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Re: What's your favourite *under_publicized* editing feature ofEmacs?


From: Cthun
Subject: Re: What's your favourite *under_publicized* editing feature ofEmacs?
Date: Tue, 01 Mar 2011 10:06:31 -0500
User-agent: MicroPlanet-Gravity/3.0.4

On 01/03/2011 9:31 AM, David Kastrup wrote:
Cthun<address@hidden>  writes:

On 28/02/2011 11:32 PM, Jim Janney wrote:
Cthun<address@hidden>   writes:

and moreover, word
processor documents are typically binary files, which version control
systems cope poorly with. Subversion's diff tool will not play nicely
with .doc files, Janney, and without it there is little point in using
version control.

I did say text; clever of you to pick up on that.

Plain, unformatted ASCII text, Janney, which is hardly useful for
writing novels and articles.

Typewritten manuscripts have been the standard for novel manuscripts for
a substantial amount of time

What does that have to do with Lisp, Kastrup?

definitely more limited than ASCII.

What does your classic unsubstantiated and erroneous claim have to do with Lisp, Kastrup? You could put an italic typewriter ball in your typewriter, Kastrup. Typewriters allowed you (at some expense) to use multiple styles and fonts, Kastrup.

Novels tend to contain italics and other formatting here and there,
Janney, whereas articles frequently contain scientific and
mathematical symbols that do not exist in ASCII or sometimes even
Unicode, and tables, graphs, charts, and formatted equations that
cannot be represented nicely using a grid of characters.

You probably never heard of LaTeX.

What does that have to do with Lisp, Kastrup?

Word processors are mostly good for simple tasks.  They make the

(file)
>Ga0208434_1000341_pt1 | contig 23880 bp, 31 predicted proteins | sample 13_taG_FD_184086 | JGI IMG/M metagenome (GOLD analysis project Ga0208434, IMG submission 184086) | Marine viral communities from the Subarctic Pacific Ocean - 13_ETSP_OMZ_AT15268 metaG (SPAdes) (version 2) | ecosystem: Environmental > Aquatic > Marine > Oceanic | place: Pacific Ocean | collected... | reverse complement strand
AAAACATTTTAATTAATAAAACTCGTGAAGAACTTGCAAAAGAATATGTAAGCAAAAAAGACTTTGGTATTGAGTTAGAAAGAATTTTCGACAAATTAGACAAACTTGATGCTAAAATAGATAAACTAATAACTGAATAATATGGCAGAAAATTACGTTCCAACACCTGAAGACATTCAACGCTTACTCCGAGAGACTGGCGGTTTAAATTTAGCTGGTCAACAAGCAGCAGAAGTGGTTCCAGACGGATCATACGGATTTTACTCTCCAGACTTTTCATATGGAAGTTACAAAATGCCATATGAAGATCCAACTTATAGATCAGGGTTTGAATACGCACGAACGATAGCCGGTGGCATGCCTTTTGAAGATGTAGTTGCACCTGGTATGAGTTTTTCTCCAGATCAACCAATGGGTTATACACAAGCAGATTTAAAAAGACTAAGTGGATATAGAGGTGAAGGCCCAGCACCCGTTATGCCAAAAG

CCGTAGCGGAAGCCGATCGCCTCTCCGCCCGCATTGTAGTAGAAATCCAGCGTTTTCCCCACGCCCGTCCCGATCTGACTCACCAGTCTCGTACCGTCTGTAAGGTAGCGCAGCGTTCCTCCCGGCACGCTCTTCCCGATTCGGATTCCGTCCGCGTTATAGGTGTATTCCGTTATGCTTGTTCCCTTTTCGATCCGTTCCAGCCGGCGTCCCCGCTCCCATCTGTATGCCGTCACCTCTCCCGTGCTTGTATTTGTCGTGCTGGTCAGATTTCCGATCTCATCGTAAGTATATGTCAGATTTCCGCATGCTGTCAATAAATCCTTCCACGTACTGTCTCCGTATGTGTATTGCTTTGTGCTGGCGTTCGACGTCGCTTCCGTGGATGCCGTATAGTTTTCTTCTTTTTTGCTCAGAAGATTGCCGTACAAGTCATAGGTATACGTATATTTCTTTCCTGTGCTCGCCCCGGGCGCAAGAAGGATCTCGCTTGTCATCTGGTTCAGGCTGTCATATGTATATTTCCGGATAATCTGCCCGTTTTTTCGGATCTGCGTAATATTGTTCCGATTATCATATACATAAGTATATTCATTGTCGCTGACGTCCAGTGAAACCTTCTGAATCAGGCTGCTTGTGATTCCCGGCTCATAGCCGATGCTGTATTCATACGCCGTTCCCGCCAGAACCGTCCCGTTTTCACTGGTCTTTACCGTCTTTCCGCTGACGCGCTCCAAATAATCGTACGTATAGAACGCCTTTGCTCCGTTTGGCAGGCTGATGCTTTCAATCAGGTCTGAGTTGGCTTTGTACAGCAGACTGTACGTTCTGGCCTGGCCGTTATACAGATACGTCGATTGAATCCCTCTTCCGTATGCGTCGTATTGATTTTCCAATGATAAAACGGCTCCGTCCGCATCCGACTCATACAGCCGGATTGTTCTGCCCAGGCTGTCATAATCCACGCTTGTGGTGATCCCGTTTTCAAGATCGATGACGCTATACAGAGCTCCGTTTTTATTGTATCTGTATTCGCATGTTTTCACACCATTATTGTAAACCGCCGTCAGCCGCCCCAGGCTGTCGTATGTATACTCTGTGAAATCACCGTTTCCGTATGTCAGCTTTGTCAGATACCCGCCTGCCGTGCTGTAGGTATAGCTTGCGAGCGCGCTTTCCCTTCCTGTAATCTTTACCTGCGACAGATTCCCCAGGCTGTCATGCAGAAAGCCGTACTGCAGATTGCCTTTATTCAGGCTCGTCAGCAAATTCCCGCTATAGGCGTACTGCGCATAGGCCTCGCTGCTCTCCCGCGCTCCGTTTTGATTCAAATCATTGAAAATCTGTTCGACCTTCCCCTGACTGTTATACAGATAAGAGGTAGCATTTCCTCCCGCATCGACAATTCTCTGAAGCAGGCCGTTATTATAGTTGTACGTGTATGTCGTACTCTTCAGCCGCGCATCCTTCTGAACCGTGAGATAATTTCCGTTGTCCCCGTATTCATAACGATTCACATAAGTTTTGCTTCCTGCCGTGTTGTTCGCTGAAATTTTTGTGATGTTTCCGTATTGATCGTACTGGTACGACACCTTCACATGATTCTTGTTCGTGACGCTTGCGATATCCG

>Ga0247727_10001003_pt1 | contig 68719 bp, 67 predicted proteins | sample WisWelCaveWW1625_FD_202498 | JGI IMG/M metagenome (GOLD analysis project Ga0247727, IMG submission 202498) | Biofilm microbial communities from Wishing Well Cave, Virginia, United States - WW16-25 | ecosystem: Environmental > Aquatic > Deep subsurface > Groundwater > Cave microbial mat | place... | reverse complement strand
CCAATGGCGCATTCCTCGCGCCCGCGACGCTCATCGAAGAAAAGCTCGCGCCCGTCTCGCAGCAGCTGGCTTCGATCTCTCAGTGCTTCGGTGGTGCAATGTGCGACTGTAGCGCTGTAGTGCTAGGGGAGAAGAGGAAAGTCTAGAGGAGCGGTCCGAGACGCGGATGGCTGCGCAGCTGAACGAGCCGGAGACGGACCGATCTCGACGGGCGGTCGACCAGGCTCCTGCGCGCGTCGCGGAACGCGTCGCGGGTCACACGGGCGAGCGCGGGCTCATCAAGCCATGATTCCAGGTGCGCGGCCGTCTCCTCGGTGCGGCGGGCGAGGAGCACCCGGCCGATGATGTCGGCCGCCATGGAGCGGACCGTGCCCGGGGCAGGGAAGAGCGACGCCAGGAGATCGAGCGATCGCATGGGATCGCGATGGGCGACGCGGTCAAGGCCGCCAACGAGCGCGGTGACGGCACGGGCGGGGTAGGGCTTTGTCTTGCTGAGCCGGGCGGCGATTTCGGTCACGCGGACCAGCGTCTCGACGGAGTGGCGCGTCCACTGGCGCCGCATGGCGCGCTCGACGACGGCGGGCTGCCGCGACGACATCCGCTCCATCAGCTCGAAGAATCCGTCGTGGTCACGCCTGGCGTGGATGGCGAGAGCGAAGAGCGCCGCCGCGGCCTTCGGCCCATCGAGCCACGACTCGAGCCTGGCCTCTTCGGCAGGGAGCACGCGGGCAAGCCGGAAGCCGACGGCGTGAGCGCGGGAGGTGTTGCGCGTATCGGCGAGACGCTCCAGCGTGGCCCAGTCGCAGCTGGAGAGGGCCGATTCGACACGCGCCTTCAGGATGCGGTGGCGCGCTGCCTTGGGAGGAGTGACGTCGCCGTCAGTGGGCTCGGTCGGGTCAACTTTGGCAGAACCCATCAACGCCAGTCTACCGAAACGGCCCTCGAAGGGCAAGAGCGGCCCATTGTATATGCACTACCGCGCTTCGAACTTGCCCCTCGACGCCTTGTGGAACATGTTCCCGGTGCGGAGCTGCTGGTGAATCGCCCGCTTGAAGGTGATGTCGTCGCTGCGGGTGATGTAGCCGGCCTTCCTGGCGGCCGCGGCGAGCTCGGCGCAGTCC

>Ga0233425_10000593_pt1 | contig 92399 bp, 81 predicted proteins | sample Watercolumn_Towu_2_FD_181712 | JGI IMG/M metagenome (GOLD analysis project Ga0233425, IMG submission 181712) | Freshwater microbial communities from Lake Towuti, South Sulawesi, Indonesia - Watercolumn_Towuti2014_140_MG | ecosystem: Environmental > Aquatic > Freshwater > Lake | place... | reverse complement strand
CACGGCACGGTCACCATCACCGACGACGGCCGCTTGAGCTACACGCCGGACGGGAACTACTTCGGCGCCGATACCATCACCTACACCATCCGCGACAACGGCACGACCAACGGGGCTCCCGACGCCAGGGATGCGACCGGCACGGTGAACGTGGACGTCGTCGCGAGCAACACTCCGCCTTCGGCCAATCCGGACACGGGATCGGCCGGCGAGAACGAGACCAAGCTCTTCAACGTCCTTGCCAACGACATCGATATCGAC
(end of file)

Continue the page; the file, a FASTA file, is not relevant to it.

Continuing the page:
typesetting of mathematics unnecessary cumbersome and depending on the
typesetting skills of the author (who rarely specializes in that area),
and they fall down even in text-only situations when you have to do
things like critical typesetting with multiple layers of hierarchical
footnotes.

What does any of that have to do with Lisp, Kastrup?

Been there, done that.

What does your having been there and done that have to do with Lisp, Kastrup?

And it can be accomplished even more easily with Emacs and any one of
a number of version control systems.

What does your classic unsubstantiated and erroneous claim have to do
with Lisp, Janney? Occasionally hitting control-S and backing up your
files regularly is a lot easier than learning Emacs, Janney.

It does not give you convenient tools for navigating and reusing the
history of the file.

That's true, but irrelevant, Kastrup, since navigating and reusing the history beyond keeping a single experimental version is not necessary in that context.

What does your classic unsubstantiated and erroneous claim have to do
with Lisp, Janney? And it remains true that using SVN to "develop" a
novel is like using a hammer to insert a screw, Janney.

Nope.  More like using a filing system to keep track of your screws,
assemblies and prototypes in the various stages of production.

What does your classic unsubstantiated and erroneous claim have to do with Lisp, Kastrup?


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